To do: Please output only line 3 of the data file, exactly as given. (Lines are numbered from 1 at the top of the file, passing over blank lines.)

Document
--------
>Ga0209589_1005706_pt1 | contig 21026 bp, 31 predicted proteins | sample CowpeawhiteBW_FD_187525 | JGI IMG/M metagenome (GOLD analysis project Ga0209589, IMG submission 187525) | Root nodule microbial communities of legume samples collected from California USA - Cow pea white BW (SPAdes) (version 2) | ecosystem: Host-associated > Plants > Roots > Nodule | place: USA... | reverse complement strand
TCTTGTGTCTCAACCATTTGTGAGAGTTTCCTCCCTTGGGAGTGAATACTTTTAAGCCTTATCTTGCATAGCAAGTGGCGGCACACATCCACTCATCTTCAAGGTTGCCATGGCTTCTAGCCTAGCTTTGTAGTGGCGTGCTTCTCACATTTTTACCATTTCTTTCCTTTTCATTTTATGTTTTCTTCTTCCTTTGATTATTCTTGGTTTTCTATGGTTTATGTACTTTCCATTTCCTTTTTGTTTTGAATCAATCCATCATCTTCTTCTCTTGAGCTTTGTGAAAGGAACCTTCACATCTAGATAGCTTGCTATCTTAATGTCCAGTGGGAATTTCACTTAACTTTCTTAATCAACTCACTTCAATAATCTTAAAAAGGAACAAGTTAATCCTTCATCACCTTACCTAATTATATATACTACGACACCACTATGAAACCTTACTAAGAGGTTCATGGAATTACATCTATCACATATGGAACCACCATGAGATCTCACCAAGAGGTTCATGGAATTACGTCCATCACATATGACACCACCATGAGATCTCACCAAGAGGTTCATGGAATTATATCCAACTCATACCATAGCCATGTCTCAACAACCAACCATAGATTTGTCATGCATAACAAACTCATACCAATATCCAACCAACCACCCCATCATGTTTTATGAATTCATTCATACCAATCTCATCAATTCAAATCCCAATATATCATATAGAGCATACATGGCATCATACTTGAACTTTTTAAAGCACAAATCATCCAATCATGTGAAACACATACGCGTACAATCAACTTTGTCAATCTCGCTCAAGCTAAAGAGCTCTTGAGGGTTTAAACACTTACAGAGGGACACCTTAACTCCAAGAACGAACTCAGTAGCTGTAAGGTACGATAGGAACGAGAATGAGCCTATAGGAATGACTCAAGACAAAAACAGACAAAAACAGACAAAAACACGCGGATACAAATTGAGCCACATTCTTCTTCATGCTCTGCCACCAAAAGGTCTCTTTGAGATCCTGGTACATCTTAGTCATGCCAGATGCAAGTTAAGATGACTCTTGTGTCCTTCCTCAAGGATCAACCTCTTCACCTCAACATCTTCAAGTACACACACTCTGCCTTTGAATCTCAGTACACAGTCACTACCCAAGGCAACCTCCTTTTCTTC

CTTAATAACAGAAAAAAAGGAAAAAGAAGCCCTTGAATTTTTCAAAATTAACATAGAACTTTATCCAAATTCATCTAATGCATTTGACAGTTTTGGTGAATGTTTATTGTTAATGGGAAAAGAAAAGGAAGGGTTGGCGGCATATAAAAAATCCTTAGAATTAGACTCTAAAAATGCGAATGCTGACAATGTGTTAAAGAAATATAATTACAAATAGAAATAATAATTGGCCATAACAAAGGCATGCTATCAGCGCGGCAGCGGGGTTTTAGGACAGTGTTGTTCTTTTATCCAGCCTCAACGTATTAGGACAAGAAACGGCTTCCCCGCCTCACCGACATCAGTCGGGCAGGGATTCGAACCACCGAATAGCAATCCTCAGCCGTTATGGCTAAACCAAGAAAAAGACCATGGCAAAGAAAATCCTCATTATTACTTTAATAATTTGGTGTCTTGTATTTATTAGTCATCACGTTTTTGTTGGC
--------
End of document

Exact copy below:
CTTAATAACAGAAAAAAAGGAAAAAGAAGCCCTTGAATTTTTCAAAATTAACATAGAACTTTATCCAAATTCATCTAATGCATTTGACAGTTTTGGTGAATGTTTATTGTTAATGGGAAAAGAAAAGGAAGGGTTGGCGGCATATAAAAAATCCTTAGAATTAGACTCTAAAAATGCGAATGCTGACAATGTGTTAAAGAAATATAATTACAAATAGAAATAATAATTGGCCATAACAAAGGCATGCTATCAGCGCGGCAGCGGGGTTTTAGGACAGTGTTGTTCTTTTATCCAGCCTCAACGTATTAGGACAAGAAACGGCTTCCCCGCCTCACCGACATCAGTCGGGCAGGGATTCGAACCACCGAATAGCAATCCTCAGCCGTTATGGCTAAACCAAGAAAAAGACCATGGCAAAGAAAATCCTCATTATTACTTTAATAATTTGGTGTCTTGTATTTATTAGTCATCACGTTTTTGTTGGC